Plenty intriguing questions!

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Old Monday 25th April 2016, 19:06   #4
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I wonder if the shallower water off the Forth diverts them further out? Unfortunately the map doesn't extend further north, and other North Sea bathymetric maps I found didn't show the perhaps critical 50m depth contour.

The shallowness of the North Sea south of Flam' is certainly obvious.

Source of map: http://www.doggerbank.nl/index-old.htm

Also possible the 'top right' corner of Northumberland (Farne Islands, Holy Island) divert birds offshore more too? Most tracked birds seem to stop there, without being seen from St Abbs?
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Old Monday 25th April 2016, 19:12   #5
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Found a much larger (tho' less clearly coloured) bathymetric map of the whole of the North Sea:

https://commons.wikimedia.org/wiki/F...Sea_map-en.png
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Old Tuesday 26th April 2016, 18:17   #6
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Further south birds are frequently tracked north up the Suffolk coast eg Landguard to Lowestoft but then they veer out by the wind turbines on Scroby Sands so are not tracked from Norfolk. For example on 1st sept 2002 we had county record counts of Sooty Shearwaters off the Suffolk coast inc 253 north off Lowestoft but this passage was not noted in Norfolk for the above reason. Such birds tracking north up the coast would maybe then again become visible off Spurn missing Norfolk entirely.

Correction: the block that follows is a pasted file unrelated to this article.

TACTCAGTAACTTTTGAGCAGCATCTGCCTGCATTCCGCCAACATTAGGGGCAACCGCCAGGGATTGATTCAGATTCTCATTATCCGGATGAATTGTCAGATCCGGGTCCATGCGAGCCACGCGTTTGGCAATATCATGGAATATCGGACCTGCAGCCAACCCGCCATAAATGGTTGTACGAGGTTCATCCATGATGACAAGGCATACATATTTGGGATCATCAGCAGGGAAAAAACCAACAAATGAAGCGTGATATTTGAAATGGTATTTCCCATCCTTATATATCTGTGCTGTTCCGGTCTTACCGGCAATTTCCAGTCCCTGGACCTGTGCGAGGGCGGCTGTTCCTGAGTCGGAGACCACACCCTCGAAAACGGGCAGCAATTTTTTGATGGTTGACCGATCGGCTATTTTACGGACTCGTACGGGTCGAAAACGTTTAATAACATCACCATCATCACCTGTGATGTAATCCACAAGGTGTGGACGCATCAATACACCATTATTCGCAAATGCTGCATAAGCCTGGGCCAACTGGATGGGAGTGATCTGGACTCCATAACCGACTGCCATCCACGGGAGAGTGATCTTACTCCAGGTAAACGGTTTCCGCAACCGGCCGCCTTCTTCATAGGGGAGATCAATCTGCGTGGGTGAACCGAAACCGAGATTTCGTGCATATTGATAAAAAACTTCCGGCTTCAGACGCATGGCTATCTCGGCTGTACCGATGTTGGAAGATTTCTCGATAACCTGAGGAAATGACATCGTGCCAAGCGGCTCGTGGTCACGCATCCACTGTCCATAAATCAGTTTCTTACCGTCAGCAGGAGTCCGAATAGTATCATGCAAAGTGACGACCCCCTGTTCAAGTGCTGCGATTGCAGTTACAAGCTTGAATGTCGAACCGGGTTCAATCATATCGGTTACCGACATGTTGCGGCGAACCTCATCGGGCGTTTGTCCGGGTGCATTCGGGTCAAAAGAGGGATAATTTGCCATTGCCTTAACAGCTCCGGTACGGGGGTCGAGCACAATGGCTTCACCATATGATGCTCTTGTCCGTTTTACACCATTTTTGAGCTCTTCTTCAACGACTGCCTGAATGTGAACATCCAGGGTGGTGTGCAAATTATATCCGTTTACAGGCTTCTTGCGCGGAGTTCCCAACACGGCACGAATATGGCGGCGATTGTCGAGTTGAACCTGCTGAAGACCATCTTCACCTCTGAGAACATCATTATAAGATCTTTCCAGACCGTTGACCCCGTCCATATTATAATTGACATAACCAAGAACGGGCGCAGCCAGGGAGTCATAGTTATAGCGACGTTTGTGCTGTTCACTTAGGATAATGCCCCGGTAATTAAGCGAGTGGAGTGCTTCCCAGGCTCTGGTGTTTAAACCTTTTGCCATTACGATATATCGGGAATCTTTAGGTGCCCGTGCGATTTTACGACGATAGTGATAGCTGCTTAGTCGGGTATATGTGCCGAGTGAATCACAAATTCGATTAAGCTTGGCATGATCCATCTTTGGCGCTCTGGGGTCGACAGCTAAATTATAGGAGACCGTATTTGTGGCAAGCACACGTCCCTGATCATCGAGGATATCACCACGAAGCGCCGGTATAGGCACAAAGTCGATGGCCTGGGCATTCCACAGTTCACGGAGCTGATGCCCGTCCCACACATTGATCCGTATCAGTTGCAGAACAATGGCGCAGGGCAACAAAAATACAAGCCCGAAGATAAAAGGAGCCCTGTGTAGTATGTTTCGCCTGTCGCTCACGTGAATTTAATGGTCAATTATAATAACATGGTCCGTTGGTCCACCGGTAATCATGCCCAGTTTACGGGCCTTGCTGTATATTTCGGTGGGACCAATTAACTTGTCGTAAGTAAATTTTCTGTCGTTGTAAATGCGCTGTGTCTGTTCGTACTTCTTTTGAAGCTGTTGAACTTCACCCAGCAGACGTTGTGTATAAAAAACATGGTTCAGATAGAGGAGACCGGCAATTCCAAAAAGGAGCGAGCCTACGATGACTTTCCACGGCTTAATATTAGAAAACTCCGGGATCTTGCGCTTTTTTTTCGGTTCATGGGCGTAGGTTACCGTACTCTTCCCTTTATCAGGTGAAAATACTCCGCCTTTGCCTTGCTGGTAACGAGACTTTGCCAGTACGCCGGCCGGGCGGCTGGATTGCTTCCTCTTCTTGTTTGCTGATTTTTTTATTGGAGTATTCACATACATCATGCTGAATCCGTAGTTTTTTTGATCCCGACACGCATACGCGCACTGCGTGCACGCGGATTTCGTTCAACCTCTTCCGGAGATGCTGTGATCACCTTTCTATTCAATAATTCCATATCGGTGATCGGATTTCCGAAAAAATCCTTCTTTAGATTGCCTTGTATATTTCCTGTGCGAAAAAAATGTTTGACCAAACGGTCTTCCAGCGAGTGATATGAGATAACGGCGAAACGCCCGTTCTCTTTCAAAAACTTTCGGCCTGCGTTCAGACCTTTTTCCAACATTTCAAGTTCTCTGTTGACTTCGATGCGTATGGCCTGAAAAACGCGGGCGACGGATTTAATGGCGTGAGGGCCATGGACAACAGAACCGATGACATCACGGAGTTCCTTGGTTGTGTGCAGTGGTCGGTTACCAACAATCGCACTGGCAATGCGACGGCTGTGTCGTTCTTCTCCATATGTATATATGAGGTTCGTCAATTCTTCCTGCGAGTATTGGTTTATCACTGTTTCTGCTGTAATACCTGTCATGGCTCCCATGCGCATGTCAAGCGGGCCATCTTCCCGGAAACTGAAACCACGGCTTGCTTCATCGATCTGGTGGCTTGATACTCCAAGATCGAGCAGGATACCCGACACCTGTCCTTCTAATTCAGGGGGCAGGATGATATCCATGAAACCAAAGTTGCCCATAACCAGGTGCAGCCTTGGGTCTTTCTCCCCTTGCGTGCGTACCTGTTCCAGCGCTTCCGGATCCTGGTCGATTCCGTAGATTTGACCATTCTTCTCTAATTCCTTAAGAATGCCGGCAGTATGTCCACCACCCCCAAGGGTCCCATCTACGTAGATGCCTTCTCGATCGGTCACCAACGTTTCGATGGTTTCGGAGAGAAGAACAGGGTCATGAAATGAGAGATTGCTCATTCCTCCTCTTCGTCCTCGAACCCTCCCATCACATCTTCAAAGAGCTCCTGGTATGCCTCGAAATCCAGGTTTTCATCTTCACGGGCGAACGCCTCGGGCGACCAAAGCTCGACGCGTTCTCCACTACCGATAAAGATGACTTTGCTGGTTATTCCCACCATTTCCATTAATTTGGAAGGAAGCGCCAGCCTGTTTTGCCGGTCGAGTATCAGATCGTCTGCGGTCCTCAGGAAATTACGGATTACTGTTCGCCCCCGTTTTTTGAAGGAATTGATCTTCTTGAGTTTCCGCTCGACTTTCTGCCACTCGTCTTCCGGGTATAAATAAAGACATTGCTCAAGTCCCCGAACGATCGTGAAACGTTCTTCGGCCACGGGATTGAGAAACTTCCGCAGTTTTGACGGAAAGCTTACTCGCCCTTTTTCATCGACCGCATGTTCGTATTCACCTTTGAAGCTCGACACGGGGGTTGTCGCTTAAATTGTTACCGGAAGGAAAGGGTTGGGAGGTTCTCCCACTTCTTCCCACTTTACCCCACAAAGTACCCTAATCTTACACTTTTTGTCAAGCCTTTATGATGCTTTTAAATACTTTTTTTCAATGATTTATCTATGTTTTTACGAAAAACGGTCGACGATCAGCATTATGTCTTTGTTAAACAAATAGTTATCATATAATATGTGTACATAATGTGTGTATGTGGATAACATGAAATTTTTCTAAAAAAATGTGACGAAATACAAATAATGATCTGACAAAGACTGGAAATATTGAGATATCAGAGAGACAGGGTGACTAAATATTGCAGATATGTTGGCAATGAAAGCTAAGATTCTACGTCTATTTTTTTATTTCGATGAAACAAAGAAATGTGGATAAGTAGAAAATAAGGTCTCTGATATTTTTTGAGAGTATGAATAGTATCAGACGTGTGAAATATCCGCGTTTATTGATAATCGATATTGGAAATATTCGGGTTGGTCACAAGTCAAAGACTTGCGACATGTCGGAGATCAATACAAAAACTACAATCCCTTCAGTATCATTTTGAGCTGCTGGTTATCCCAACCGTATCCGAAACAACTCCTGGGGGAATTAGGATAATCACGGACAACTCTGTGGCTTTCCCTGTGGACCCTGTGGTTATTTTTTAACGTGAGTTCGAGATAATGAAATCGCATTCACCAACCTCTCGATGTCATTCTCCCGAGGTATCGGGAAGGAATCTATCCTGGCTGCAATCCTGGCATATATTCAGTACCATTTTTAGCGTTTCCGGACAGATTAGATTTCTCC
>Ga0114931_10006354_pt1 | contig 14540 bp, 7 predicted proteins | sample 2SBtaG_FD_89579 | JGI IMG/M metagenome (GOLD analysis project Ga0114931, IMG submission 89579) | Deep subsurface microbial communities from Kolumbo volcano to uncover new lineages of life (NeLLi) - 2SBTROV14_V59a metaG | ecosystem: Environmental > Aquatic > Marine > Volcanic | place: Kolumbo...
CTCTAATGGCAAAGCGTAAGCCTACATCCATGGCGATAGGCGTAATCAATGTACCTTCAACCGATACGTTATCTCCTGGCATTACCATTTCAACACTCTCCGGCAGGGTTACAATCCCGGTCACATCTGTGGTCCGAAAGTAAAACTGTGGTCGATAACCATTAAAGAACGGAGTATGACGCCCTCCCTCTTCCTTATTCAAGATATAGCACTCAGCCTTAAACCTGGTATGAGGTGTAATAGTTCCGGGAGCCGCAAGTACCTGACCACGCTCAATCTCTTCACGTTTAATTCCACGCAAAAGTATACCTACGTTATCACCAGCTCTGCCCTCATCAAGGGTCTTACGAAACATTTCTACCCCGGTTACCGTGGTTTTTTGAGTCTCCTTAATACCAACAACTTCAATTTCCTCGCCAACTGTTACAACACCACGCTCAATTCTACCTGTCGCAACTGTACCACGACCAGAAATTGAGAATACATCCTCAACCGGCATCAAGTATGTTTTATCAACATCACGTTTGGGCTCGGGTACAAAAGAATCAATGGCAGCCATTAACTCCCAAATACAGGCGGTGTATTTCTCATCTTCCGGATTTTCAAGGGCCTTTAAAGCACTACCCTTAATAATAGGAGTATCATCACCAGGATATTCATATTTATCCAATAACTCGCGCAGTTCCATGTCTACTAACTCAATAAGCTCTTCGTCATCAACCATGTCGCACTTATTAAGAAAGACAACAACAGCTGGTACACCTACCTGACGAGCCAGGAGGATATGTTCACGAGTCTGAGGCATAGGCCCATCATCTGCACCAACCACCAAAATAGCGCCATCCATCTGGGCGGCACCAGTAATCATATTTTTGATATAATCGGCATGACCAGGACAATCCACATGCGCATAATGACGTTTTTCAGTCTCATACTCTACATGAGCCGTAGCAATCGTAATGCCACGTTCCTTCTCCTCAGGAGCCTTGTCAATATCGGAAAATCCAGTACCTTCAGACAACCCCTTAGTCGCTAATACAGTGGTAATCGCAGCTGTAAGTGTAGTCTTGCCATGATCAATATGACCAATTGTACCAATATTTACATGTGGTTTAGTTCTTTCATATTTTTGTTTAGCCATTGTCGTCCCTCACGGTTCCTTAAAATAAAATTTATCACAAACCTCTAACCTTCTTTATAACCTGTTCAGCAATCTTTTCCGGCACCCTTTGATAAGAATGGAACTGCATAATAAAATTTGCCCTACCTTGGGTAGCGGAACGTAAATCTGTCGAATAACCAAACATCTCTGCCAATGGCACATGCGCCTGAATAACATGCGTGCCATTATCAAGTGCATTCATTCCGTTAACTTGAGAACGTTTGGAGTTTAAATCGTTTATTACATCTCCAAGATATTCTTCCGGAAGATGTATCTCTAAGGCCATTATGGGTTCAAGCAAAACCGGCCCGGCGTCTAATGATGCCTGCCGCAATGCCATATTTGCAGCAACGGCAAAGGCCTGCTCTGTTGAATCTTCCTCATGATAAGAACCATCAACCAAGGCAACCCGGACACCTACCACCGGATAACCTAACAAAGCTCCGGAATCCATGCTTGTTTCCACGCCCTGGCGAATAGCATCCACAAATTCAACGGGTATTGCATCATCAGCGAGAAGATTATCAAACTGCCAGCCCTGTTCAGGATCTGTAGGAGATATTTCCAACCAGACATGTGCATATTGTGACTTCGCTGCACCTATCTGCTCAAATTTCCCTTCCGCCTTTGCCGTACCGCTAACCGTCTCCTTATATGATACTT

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Old Tuesday 26th April 2016, 21:15   #7
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Quote:
Originally Posted by Nutcracker View Post
Found a much larger (tho' less clearly coloured) bathymetric map of the whole of the North Sea:

https://commons.wikimedia.org/wiki/F...Sea_map-en.png
Thanks, really useful.
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Old Wednesday 27th April 2016, 09:07   #8
Mark Newsome
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Quote:
Originally Posted by Cortonbirds View Post
Further south birds are frequently tracked north up the Suffolk coast eg Landguard to Lowestoft but then they veer out by the wind turbines on Scroby Sands so are not tracked from Norfolk. For example on 1st sept 2002 we had county record counts of Sooty Shearwaters off the Suffolk coast inc 253 north off Lowestoft but this passage was not noted in Norfolk for the above reason. Such birds tracking north up the coast would maybe then again become visible off Spurn missing Norfolk entirely.
You've touched on one important factor there - wind turbines. More are appearing off the east coast and I'm sure they have a major bearing on the track seabirds take. Ask the seawatchers at Hartlepoool... volume of seabird passage has slipped downhill since the 27 turbines went up in Tees bay in 2013, and painfully, they were about the only site on the east coast that didn't get the tracked Fea's (type) Petrel in 2014. The general feeling is that birds are cutting across the bay much further out than previously.

Not sure how the 'worlds largest offshore wind farm' is going to affect things off the East Yorkshire coast - http://www.bbc.co.uk/news/uk-england-humber-35483190

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Old Wednesday 27th April 2016, 11:17   #9
Nutcracker
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Related threads:
Fea's Petrel 21/09/2014
Great Shearwater 05/09/2015